Dying, Death, and Grief in an Online Universe

For Counselors and Educators

Carla Sofka, PhD (Editor)
Illene Noppe Cupit, PhD (Editor)
Kathleen Gilbert, PhD, CFLE, FT (Editor)

 

Pub. Date: 2/2012

290 pp., Softcover

ISBN-13: 9780826107329

$60.00

 

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Description

"[This book] is an excellent resource for the diverse practitioners and educators who are involved in this nascent area."--Cruse Bereavement Care

"[This] book is innovative and timely, challenging the reader to think 'out of the box.' Sofka, Cupit, and Gilbert provide a framework to explore thanatology in an online universe while encouraging continuous research to adapt to this ever-changing digital world."--Death Studies

"Historically we have always employed our foremost technology in the service of the dead. We have used whatever we had at our disposal to mourn, to support, to share memories and to tell stories. Carla J. Sofka, Illene Noppe Cupit, and Kathleen R. Gilbert reaffirm that principle reminding us that this new digital world both offers dramatic technologies and creates considerable opportunities to deal with dying, death, and grief. The editors are extraordinarily sensitive to the multiple ways that this new technology has impacted upon the death system or the ways that a society organizes behavior around dying and death. Dying, Death, and Grief in an Online Universe is bound to be a classic."

Kenneth J Doka, PhD
Professor, The College of New Rochelle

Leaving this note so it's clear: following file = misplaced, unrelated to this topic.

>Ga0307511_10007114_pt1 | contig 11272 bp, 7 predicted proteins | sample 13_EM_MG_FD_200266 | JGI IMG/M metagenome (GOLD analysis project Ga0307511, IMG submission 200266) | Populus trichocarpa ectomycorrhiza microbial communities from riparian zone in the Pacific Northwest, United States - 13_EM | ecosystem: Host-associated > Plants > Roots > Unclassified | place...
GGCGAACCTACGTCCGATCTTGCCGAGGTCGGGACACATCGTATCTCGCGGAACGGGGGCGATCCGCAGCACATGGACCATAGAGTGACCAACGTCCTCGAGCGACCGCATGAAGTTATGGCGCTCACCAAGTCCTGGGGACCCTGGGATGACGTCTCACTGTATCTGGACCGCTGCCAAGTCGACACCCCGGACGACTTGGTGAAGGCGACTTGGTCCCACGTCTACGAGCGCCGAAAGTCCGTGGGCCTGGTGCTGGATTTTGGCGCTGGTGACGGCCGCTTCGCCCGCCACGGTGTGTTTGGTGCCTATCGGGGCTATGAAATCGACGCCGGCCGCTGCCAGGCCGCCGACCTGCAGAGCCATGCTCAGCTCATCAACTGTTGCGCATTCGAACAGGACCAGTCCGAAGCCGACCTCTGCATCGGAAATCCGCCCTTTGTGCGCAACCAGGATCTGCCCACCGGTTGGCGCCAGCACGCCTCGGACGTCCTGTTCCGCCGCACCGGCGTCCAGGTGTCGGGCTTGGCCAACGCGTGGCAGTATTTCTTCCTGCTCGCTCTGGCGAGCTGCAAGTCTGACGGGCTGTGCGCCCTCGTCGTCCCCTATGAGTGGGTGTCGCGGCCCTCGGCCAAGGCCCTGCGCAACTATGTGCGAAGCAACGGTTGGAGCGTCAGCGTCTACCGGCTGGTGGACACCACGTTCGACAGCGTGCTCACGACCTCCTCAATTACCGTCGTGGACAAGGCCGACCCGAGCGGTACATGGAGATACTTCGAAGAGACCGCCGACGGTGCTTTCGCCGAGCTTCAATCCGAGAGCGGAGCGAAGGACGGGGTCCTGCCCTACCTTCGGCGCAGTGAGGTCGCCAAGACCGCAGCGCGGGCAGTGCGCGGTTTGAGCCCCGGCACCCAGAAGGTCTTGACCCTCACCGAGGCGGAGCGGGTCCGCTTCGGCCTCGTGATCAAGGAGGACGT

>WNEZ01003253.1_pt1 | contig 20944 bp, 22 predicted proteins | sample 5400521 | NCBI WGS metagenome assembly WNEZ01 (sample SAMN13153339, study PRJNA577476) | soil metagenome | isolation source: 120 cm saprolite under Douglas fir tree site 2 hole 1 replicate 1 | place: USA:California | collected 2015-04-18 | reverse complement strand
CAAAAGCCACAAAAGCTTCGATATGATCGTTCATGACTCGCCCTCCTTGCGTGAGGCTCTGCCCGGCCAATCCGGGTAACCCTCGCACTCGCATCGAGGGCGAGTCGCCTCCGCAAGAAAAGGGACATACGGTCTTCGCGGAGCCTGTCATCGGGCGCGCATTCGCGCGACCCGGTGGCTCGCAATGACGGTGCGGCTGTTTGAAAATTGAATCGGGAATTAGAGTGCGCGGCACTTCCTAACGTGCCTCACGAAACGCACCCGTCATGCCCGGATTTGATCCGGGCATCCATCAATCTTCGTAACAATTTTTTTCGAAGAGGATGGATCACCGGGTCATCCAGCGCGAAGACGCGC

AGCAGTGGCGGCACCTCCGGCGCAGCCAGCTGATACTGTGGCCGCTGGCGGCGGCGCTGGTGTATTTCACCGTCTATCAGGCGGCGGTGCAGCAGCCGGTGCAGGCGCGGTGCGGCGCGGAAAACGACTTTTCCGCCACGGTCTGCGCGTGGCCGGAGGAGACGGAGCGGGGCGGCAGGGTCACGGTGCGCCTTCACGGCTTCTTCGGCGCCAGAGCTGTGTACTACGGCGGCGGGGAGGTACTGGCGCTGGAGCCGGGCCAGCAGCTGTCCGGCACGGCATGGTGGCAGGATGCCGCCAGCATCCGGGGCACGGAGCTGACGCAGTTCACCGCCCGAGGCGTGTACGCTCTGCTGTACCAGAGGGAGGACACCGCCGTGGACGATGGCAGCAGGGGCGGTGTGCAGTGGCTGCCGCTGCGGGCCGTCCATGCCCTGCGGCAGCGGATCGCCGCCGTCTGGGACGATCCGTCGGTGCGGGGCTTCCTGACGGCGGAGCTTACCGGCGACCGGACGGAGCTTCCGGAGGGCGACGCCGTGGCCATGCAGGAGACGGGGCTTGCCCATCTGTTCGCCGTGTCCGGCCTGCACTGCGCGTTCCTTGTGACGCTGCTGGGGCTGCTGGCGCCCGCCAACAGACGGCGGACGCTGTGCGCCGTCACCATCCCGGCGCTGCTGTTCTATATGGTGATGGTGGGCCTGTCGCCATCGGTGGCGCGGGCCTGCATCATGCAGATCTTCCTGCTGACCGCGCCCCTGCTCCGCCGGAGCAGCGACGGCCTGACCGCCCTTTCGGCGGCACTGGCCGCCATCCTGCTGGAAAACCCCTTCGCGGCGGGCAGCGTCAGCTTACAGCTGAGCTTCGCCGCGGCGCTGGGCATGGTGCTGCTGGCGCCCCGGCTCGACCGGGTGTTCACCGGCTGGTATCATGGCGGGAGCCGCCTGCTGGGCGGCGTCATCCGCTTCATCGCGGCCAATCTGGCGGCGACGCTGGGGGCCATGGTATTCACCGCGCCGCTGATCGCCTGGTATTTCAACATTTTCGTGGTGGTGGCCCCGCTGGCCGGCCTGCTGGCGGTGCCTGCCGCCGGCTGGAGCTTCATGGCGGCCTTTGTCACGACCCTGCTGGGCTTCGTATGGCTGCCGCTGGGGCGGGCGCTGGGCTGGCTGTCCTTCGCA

Senior Consultant, The Hospice Foundation of America

Modern communication technology has profoundly influenced societal practices and views about dying, death, and loss. This text, written for death educators, clinicians, researchers, and students of thanatology, provides current information about "thanatechnology," the communication technology used in providing death education, grief counseling, and thantology research.

The book offers a broad overview of how the communication technology revolution affects individuals coping with end-of-life issues, death-related and non-death loss and grief, and implications of the "digital divide" between those who are knowledgeable about and have access to modern technology, and those who are not. It describes the proliferation of online support groups and social network sites to cope with loss, and mechanisms for the memorialization and commemoration of loss. It also highlights blogging as a mechanism for storytelling and SKYPE as a communication tool during times of loss and grief. The unique issue of disenfranchised grief experienced by online community members is also explored along with ethical issues. Appendices provide guidance regarding the online availability of different types of informational support, tools to evaluate the integrity of online resources, and ethical standards.

Key Features:

  • Examines the ways in which modern communication technology has revolutionized societal practices and views about dying, death, and loss
  • Offers time-tested strategies for providing death education online
  • Addresses ethical issues related to availability and use of technology
  • Explores the implications of the "digital divide" between technology and non-technology users in relation to issues of death and loss
  • Analyzes how technology has shaped and changed thanatology research